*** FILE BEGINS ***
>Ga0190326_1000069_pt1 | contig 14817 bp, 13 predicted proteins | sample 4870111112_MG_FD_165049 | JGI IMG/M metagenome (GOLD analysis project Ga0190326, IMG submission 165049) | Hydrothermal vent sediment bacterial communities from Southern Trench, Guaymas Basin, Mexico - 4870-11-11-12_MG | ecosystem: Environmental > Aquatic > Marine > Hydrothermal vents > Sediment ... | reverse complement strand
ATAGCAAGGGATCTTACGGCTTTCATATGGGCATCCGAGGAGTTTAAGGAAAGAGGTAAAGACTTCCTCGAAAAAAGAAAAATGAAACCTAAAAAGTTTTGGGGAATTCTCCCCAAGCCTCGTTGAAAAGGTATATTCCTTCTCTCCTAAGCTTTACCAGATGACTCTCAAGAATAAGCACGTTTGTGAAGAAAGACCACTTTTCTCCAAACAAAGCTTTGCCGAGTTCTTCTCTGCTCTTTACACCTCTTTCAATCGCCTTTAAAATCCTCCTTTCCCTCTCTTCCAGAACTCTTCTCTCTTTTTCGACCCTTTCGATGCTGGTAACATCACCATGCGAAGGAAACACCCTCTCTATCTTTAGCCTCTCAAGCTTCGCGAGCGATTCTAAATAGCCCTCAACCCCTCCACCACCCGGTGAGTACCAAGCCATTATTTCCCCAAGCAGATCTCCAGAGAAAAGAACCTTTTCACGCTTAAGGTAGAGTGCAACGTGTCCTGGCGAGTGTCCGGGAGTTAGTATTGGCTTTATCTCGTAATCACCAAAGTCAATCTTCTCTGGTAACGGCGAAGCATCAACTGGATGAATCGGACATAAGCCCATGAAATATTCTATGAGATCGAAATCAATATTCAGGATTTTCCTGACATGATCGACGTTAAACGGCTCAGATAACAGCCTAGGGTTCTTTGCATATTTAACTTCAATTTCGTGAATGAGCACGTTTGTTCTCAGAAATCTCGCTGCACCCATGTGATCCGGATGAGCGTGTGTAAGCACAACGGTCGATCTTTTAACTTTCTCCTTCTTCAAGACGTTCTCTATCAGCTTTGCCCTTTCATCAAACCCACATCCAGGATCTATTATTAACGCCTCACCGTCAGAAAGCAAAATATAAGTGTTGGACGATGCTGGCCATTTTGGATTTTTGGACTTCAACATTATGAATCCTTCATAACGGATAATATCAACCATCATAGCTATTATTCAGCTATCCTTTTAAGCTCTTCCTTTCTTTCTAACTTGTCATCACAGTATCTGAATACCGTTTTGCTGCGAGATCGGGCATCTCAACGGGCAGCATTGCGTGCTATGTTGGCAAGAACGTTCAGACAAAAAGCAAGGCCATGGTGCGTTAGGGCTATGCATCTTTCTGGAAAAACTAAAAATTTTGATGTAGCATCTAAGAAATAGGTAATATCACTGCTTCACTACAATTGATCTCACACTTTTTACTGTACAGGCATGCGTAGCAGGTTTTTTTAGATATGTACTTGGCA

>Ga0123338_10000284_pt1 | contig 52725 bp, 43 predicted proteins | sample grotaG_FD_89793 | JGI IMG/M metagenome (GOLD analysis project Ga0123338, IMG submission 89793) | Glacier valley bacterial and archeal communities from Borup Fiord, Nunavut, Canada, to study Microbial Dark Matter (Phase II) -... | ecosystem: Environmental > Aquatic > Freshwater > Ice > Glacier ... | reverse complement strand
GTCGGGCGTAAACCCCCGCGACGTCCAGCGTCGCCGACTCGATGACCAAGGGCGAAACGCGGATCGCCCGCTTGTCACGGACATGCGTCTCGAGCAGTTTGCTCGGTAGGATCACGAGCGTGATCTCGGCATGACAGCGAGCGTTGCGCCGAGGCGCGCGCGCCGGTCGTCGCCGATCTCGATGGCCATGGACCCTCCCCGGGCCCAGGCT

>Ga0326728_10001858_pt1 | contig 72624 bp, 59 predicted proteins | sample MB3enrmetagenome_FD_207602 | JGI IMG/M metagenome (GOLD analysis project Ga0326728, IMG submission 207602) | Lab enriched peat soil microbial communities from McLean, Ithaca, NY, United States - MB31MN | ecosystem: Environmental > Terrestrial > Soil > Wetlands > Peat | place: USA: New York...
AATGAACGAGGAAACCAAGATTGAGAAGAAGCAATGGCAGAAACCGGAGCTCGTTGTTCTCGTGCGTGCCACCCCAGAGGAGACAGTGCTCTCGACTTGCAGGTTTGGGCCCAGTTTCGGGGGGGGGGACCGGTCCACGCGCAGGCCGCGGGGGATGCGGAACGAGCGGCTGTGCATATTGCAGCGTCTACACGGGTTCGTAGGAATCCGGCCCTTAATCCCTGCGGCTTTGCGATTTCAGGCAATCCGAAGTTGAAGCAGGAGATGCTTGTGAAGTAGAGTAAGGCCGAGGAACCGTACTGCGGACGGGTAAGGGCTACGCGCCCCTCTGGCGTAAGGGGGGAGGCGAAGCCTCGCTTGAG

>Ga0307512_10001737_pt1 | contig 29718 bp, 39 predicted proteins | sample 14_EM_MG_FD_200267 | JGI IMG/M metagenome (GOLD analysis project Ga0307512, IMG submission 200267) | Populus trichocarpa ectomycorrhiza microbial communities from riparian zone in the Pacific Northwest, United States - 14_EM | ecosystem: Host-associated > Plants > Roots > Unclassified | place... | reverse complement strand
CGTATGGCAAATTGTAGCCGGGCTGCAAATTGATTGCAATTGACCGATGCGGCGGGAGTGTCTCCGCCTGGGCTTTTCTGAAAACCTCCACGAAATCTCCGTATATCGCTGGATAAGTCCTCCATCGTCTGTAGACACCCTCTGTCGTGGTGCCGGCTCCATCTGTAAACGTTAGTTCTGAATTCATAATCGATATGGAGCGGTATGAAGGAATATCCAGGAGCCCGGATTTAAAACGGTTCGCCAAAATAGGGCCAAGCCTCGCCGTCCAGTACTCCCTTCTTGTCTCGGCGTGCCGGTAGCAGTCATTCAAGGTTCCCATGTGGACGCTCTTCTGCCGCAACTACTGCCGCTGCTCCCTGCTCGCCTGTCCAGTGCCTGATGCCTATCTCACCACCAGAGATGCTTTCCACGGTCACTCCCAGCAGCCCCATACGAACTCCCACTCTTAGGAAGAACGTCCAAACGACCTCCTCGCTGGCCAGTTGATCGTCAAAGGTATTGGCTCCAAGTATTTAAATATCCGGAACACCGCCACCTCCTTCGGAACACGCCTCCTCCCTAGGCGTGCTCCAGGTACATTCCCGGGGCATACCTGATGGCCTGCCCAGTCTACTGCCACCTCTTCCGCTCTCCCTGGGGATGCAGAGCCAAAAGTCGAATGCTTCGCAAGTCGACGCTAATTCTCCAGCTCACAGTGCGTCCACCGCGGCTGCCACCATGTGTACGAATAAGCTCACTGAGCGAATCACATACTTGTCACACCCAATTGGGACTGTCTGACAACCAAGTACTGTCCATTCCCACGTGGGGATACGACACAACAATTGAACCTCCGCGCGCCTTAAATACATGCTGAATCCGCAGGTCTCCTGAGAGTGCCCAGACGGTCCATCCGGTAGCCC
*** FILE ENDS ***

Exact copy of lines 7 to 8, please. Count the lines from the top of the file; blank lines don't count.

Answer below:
>Ga0307512_10001737_pt1 | contig 29718 bp, 39 predicted proteins | sample 14_EM_MG_FD_200267 | JGI IMG/M metagenome (GOLD analysis project Ga0307512, IMG submission 200267) | Populus trichocarpa ectomycorrhiza microbial communities from riparian zone in the Pacific Northwest, United States - 14_EM | ecosystem: Host-associated > Plants > Roots > Unclassified | place... | reverse complement strand
CGTATGGCAAATTGTAGCCGGGCTGCAAATTGATTGCAATTGACCGATGCGGCGGGAGTGTCTCCGCCTGGGCTTTTCTGAAAACCTCCACGAAATCTCCGTATATCGCTGGATAAGTCCTCCATCGTCTGTAGACACCCTCTGTCGTGGTGCCGGCTCCATCTGTAAACGTTAGTTCTGAATTCATAATCGATATGGAGCGGTATGAAGGAATATCCAGGAGCCCGGATTTAAAACGGTTCGCCAAAATAGGGCCAAGCCTCGCCGTCCAGTACTCCCTTCTTGTCTCGGCGTGCCGGTAGCAGTCATTCAAGGTTCCCATGTGGACGCTCTTCTGCCGCAACTACTGCCGCTGCTCCCTGCTCGCCTGTCCAGTGCCTGATGCCTATCTCACCACCAGAGATGCTTTCCACGGTCACTCCCAGCAGCCCCATACGAACTCCCACTCTTAGGAAGAACGTCCAAACGACCTCCTCGCTGGCCAGTTGATCGTCAAAGGTATTGGCTCCAAGTATTTAAATATCCGGAACACCGCCACCTCCTTCGGAACACGCCTCCTCCCTAGGCGTGCTCCAGGTACATTCCCGGGGCATACCTGATGGCCTGCCCAGTCTACTGCCACCTCTTCCGCTCTCCCTGGGGATGCAGAGCCAAAAGTCGAATGCTTCGCAAGTCGACGCTAATTCTCCAGCTCACAGTGCGTCCACCGCGGCTGCCACCATGTGTACGAATAAGCTCACTGAGCGAATCACATACTTGTCACACCCAATTGGGACTGTCTGACAACCAAGTACTGTCCATTCCCACGTGGGGATACGACACAACAATTGAACCTCCGCGCGCCTTAAATACATGCTGAATCCGCAGGTCTCCTGAGAGTGCCCAGACGGTCCATCCGGTAGCCC